SETTING THE SCENE: The key stats from the first Grand Slam of 2022
After plenty of uncertainty in the lead up this year’s Australian Open, it now looks as though world number one and record nine-time winner, Novak Djokovic, will have a shot at winning the event for a 10th time.
Were he to do so, Djokovic would surpass rivals Rodger Federer and Rafa Nadal and hold the outright record for most men’s Grand Slams singles titles won.
Last year in Melbourne, the Serbian defeated Russia’s Daniil Medvedev in a comfortable straight sets victory, and in doing so equalled his own record for most consecutive Australia Open men’s singles titles in the Open Era, with three. He first set the record with wins in 2011, 2012 and 2013.
It’s a record he shares with several of the great female players of the Open Era, including Margaret Court, Evonne Goolagong Cawley, Steffi Graf, Monica Seles and Martina Hingis.
Hingis won the first of her three Australian Open titles in 1997, a remarkable feat for a player that was only 16-years-old. In doing so she became the youngest winner of the Australian Open and she still remains the youngest ever Grand Slam winner.
The oldest Australian Open winner is Ken Rosewall, who won eight Grand Slams between 1953 and 1974, with the 1973 title in Melbourne being his seventh, aged 37.
Rosewall is undoubtably one of the greatest Australian tennis player of all-time, but few players come close to matching the 24 Grand Slam singles titles won by Margaret Court in a career that spanned the Pre-Open and Open Eras.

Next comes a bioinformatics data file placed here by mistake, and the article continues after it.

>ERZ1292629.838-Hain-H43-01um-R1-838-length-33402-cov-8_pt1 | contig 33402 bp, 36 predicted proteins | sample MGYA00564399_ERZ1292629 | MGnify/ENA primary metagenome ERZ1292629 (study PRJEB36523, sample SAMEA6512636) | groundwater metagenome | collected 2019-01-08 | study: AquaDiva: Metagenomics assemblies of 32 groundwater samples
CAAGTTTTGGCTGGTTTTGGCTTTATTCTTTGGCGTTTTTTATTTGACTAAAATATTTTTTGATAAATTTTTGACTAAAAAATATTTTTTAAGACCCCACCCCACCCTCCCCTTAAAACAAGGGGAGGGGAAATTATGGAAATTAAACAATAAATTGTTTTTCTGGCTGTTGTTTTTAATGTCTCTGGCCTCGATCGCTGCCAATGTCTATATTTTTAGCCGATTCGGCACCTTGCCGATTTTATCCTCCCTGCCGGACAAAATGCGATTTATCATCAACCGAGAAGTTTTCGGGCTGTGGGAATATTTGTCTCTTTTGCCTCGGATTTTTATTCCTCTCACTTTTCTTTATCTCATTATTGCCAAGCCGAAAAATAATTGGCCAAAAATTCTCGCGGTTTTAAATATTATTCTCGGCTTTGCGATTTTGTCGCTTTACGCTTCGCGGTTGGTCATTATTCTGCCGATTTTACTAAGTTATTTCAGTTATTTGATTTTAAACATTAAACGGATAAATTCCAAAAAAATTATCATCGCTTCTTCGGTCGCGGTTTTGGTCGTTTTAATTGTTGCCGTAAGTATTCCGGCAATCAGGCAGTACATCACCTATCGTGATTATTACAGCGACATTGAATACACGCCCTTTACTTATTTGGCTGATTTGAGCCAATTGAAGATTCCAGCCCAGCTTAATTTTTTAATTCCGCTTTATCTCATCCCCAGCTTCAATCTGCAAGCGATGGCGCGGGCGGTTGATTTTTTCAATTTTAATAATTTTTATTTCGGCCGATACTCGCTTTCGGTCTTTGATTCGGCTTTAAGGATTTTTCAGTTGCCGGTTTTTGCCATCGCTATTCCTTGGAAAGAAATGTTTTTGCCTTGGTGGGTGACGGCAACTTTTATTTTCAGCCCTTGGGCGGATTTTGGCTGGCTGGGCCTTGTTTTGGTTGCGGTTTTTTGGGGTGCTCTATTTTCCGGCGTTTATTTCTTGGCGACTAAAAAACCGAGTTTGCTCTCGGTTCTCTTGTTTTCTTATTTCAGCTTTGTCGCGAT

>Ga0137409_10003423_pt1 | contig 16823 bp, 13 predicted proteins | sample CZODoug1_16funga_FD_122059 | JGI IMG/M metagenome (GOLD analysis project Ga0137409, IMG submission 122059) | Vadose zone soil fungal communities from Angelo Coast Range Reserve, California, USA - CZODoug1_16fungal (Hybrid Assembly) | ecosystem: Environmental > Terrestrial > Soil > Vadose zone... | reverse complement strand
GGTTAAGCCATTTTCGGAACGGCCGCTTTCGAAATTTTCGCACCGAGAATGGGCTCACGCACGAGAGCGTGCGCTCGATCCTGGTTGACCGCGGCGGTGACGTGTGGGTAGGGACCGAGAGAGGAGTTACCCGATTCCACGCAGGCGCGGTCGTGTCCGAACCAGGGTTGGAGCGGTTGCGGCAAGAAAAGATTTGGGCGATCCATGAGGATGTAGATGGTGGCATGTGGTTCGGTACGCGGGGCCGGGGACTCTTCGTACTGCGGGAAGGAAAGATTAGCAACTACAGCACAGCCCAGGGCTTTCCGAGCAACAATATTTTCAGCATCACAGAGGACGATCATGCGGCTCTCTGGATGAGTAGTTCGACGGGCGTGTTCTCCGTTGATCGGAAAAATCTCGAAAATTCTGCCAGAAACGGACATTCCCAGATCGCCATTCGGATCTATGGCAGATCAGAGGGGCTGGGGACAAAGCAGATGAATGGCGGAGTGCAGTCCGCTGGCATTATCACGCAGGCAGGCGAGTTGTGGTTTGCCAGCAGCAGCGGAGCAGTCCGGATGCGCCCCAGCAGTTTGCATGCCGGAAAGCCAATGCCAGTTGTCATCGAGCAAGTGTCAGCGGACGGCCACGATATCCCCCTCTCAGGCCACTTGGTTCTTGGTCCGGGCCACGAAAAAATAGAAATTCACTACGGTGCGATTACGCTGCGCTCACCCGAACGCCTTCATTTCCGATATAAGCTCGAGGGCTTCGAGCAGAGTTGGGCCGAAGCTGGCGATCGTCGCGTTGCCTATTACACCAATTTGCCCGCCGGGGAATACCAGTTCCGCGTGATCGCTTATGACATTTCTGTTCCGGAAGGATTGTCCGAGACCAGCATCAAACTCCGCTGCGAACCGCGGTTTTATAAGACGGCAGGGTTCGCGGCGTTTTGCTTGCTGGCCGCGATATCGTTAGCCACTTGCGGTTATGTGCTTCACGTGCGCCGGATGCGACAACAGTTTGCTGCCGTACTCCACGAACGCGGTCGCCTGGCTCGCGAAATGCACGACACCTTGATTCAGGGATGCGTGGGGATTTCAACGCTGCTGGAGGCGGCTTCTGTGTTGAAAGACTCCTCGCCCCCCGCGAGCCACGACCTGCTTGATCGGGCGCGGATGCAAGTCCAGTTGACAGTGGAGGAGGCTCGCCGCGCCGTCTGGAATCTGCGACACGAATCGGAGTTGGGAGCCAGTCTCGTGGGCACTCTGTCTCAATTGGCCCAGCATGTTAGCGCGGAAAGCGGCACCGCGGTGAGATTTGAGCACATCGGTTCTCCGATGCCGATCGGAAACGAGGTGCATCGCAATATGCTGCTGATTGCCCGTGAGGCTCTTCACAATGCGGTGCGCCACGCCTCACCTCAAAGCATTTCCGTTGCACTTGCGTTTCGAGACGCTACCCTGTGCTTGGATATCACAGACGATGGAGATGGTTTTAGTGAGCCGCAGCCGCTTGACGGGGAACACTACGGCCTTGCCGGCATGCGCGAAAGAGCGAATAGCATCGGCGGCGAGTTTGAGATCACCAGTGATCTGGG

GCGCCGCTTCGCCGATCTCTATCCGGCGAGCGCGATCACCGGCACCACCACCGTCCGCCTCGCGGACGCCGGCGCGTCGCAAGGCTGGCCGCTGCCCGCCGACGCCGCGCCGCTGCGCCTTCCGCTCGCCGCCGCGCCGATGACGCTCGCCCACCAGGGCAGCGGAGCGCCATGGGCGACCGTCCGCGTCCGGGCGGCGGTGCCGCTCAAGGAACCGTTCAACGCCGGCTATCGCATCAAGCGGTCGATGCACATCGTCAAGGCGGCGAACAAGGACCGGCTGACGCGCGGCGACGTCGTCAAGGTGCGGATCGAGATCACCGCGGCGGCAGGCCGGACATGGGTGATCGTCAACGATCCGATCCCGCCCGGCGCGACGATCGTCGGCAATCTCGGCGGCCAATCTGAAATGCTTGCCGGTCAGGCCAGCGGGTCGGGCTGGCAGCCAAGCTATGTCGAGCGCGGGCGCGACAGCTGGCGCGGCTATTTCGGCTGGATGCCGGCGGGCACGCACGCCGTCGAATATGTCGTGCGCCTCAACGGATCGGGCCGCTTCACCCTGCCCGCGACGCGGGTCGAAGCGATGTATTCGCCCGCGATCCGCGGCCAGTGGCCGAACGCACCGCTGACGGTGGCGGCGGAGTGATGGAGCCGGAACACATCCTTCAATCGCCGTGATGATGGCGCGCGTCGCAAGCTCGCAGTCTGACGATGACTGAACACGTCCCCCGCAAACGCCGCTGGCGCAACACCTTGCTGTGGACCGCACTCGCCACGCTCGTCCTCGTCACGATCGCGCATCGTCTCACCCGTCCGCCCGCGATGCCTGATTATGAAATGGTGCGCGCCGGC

Court still holds the record for number of Grand Slam singles titles won, which includes a remarkable 11 victories in her home event, with Serena Williams the only current player in close proximity, on 23 Grand Slams.
Williams does hold the record for most Australian Open wins in the Open Era with seven, the last coming in 2017. However, she won’t have a chance of adding to that tally in Melbourne this year.
This year’s tournament, which runs from 17th – 30th January, looks sure to provide may top class moments and a repeat of last year’s final might be a far closer run thing this time around, with Medvedev having beaten Djokovic in the final of last year’s US Open.
Any final would be hard pressed to match the 2012 classic between Djokovic and Nadal though, still the longest match ever at an Australian Open, which lasted an epic 5 hours and 53 minutes.
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